FIG. 10 shows a perspective view of FIG. 9, wherein the protective sleeves, the short intramedullary nail fastened to the aiming arm and the front and rear radiopaque markers are shown.

FIG. 11 shows a side view of the aiming arm according to the present invention, wherein the fastened intramedullary nail is distorted after bone insertion, and wherein aiming arm holes and intramedullary nail transverse holes are not aligned thereof.

FIG. 12 is a perspective view in the plane of the aiming arm holes, illustrating how a single X-ray snapshot in this plane enables to assess the exact distortion of the intramedullary nail after inserted into the bone.

FIG. 13 shows a perspective view of the aiming arm according to the present invention wherein the distorted intramedullary nail, and an insert with offset holes to compensate for the distortion of the intramedullary nail are shown.

FIG. 14 shows a side view of FIG. 13.

DETAILED DESCRIPTION OF THE INVENTION

Hereinafter, a method of bone fixation according to the preferred embodiment of the present invention will be explained with reference to FIGS. 1-7.

Referring to FIG. 1 there is shown an aiming device 4, on which is mounted a mobile aiming arm portion 6. An intramedullary nail 2, with two coplanar transverse holes 3 is fastened to the aiming arm 4. Protective sleeves 7 slide through holes 5 located in the mobile part of the aiming arm 6, guiding drills and bone screws through the nail transverse holes 3 for distal locking of the intramedullary nail 2. Mobile part rotates about the axis 9 over aiming arm.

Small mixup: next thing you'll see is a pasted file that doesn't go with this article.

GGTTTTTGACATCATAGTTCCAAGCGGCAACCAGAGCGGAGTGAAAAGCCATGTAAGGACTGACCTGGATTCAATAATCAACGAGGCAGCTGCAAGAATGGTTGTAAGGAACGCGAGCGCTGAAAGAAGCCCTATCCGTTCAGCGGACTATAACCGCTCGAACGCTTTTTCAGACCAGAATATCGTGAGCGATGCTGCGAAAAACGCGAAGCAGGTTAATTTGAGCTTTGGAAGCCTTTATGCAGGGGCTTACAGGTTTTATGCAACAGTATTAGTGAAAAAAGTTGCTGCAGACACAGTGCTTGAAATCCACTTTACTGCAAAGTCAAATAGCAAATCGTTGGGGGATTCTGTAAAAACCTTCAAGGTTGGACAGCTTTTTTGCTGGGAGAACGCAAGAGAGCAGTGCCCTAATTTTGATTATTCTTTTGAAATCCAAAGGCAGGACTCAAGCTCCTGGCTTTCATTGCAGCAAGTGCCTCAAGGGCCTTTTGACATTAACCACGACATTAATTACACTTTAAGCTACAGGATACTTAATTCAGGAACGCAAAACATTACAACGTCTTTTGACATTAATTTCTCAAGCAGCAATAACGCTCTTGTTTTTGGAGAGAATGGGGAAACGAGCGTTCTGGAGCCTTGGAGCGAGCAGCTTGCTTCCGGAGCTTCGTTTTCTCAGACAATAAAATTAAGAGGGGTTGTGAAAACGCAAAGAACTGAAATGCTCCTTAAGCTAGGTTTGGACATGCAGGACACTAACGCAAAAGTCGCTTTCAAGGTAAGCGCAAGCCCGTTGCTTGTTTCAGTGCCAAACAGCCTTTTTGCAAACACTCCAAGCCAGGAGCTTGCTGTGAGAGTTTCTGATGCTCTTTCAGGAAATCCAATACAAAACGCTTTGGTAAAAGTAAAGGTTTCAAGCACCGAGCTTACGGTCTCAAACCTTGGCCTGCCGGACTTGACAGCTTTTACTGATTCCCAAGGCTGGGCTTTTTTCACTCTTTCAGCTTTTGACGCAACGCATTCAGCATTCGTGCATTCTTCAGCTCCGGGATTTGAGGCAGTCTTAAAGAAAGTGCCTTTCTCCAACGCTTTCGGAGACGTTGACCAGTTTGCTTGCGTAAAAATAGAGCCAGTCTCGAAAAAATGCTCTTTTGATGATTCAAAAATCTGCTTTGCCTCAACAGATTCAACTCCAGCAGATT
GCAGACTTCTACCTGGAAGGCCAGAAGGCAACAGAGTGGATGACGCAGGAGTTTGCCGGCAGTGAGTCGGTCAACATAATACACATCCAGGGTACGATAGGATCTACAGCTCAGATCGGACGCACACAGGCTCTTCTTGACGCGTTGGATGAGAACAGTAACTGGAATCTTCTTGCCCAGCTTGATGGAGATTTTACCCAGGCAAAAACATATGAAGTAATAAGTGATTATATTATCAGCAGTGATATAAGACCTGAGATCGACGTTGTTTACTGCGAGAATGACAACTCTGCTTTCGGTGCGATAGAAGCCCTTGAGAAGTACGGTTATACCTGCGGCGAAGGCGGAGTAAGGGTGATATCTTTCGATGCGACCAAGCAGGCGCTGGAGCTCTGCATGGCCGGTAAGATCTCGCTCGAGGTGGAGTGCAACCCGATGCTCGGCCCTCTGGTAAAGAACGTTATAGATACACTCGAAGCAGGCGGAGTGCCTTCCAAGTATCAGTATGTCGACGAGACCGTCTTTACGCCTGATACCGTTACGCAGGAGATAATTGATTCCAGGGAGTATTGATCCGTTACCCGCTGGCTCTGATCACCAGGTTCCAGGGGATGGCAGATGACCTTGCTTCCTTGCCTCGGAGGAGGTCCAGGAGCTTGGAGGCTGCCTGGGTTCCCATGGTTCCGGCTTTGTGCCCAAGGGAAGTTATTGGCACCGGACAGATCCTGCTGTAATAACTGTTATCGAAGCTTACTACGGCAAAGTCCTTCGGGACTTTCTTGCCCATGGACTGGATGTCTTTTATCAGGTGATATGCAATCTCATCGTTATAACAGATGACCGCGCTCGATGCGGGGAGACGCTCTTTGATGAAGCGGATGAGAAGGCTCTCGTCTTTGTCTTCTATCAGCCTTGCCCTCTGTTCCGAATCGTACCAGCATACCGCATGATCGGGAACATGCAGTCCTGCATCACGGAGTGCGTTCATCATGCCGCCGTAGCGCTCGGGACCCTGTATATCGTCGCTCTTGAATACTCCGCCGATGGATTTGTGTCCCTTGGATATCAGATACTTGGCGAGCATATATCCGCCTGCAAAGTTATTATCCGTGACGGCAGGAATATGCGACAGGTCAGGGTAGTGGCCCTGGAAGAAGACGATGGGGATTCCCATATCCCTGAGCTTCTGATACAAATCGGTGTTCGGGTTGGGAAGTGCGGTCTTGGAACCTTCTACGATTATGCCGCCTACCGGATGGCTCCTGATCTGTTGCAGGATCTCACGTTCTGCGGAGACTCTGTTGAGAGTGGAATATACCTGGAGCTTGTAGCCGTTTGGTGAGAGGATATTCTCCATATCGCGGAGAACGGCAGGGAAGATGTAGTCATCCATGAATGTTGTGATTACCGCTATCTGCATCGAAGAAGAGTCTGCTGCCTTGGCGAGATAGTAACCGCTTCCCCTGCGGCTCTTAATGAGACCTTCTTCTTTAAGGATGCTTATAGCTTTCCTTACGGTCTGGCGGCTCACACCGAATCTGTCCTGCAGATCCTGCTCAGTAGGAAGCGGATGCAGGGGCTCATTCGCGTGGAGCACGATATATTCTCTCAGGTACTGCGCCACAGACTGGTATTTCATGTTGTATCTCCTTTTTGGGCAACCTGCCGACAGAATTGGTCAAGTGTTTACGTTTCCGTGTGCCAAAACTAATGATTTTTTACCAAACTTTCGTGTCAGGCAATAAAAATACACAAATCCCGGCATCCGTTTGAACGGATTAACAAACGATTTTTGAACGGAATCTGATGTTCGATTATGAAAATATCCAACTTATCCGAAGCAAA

The aiming arm 4 is fastened to the intramedullary nail 2, and before the nail 2 is inserted into the bone 1, aiming arm holes 5 and intramedullary nail holes 3 are precisely aligned as shown in FIGS. 2 and 3. Plane P defined by the longitudinal axis A of intramedullary nail 2 and the axis of the aiming arm transverse holes 5 is shown in FIG. 3.

After implanted, the distortion of the intramedullary nail causes aiming arm holes 5 and intramedullary nail holes 3 non-alignment as shown in FIG. 4.

The aiming arm 4 is mostly made of a relatively radiolucent material and is provided with radiopaque target markers 10, 11, which enable a surgeon to assess when the position of the X ray source is such that an X-ray beam is coplanar with the plane of the aiming arm holes, not being necessary for the X ray beam to be coaxial with the intramedullary nail holes 3. As a consequence, a single snapshot of an X ray source positioned such that an X ray beam is coplanar with the aiming arm holes 5 is enough to determine the exact distortion of the intramedullary nail 2, as shown in FIG. 6.

By turning the adjusting knob 8 the required amount, the mobile part of the aiming arm 6 can be positioned to compensate for the distortion of the intramedullary nail 2, so that aiming arm holes 5 and nail holes 3 are re-aligned as shown in FIGS. 5 and 7.